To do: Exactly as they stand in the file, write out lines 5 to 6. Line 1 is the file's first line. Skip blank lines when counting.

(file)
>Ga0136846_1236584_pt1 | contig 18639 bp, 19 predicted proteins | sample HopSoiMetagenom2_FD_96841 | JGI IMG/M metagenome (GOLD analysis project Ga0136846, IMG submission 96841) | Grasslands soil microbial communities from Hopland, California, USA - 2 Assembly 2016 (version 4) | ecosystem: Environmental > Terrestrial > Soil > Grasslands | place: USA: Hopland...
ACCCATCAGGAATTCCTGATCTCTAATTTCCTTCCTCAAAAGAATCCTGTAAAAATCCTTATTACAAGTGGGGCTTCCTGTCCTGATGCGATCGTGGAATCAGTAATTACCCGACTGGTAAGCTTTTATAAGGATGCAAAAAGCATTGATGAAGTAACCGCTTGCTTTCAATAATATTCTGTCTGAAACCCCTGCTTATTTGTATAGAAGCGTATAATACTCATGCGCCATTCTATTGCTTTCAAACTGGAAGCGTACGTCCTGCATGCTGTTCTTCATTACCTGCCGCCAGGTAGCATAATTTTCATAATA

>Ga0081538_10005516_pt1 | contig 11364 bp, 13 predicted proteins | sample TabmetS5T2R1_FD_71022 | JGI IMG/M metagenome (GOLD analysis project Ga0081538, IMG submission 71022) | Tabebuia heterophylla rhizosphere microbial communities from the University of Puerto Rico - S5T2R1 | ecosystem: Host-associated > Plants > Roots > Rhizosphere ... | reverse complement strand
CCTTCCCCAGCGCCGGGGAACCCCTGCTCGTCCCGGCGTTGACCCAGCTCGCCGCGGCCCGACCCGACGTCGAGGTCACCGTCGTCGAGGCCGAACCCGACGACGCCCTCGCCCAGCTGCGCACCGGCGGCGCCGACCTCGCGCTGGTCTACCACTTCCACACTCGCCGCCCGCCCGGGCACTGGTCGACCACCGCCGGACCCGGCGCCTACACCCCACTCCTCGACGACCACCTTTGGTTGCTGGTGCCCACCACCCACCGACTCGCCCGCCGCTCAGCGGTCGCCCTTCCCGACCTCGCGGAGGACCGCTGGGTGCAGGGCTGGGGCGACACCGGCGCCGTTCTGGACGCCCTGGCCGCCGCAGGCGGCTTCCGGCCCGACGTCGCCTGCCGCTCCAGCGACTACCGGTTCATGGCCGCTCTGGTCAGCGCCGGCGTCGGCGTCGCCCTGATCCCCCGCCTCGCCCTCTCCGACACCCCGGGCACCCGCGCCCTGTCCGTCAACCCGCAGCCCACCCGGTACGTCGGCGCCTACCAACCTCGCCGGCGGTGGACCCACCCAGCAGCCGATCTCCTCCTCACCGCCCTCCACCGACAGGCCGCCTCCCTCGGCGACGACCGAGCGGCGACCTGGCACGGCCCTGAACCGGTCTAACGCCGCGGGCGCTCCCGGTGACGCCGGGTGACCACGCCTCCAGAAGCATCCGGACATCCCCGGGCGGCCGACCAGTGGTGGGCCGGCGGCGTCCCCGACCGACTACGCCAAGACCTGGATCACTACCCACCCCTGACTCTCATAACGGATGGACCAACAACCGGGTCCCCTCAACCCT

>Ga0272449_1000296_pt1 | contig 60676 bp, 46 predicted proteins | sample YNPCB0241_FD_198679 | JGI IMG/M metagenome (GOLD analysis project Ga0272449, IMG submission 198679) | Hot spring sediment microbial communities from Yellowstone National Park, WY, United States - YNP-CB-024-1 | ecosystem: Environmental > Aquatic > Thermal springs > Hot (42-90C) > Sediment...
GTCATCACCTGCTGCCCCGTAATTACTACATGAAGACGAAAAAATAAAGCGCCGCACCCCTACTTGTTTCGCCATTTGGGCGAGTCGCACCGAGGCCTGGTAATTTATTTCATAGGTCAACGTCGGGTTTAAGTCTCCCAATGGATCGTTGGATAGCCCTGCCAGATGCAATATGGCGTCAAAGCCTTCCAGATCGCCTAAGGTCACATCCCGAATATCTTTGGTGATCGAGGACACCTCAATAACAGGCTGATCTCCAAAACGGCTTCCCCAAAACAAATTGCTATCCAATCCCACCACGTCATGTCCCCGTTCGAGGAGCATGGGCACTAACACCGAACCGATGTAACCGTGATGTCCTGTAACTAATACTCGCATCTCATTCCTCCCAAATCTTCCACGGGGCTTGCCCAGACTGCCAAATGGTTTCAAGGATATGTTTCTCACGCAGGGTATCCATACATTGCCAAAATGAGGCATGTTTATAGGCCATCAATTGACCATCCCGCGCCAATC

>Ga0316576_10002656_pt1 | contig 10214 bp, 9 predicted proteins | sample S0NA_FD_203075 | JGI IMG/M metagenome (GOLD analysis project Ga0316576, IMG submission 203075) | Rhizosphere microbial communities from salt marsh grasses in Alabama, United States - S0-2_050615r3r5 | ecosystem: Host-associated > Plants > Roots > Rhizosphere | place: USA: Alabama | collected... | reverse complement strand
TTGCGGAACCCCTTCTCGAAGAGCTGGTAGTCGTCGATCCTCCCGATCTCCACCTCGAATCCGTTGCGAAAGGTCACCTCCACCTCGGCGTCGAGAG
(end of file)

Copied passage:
>Ga0272449_1000296_pt1 | contig 60676 bp, 46 predicted proteins | sample YNPCB0241_FD_198679 | JGI IMG/M metagenome (GOLD analysis project Ga0272449, IMG submission 198679) | Hot spring sediment microbial communities from Yellowstone National Park, WY, United States - YNP-CB-024-1 | ecosystem: Environmental > Aquatic > Thermal springs > Hot (42-90C) > Sediment...
GTCATCACCTGCTGCCCCGTAATTACTACATGAAGACGAAAAAATAAAGCGCCGCACCCCTACTTGTTTCGCCATTTGGGCGAGTCGCACCGAGGCCTGGTAATTTATTTCATAGGTCAACGTCGGGTTTAAGTCTCCCAATGGATCGTTGGATAGCCCTGCCAGATGCAATATGGCGTCAAAGCCTTCCAGATCGCCTAAGGTCACATCCCGAATATCTTTGGTGATCGAGGACACCTCAATAACAGGCTGATCTCCAAAACGGCTTCCCCAAAACAAATTGCTATCCAATCCCACCACGTCATGTCCCCGTTCGAGGAGCATGGGCACTAACACCGAACCGATGTAACCGTGATGTCCTGTAACTAATACTCGCATCTCATTCCTCCCAAATCTTCCACGGGGCTTGCCCAGACTGCCAAATGGTTTCAAGGATATGTTTCTCACGCAGGGTATCCATACATTGCCAAAATGAGGCATGTTTATAGGCCATCAATTGACCATCCCGCGCCAATC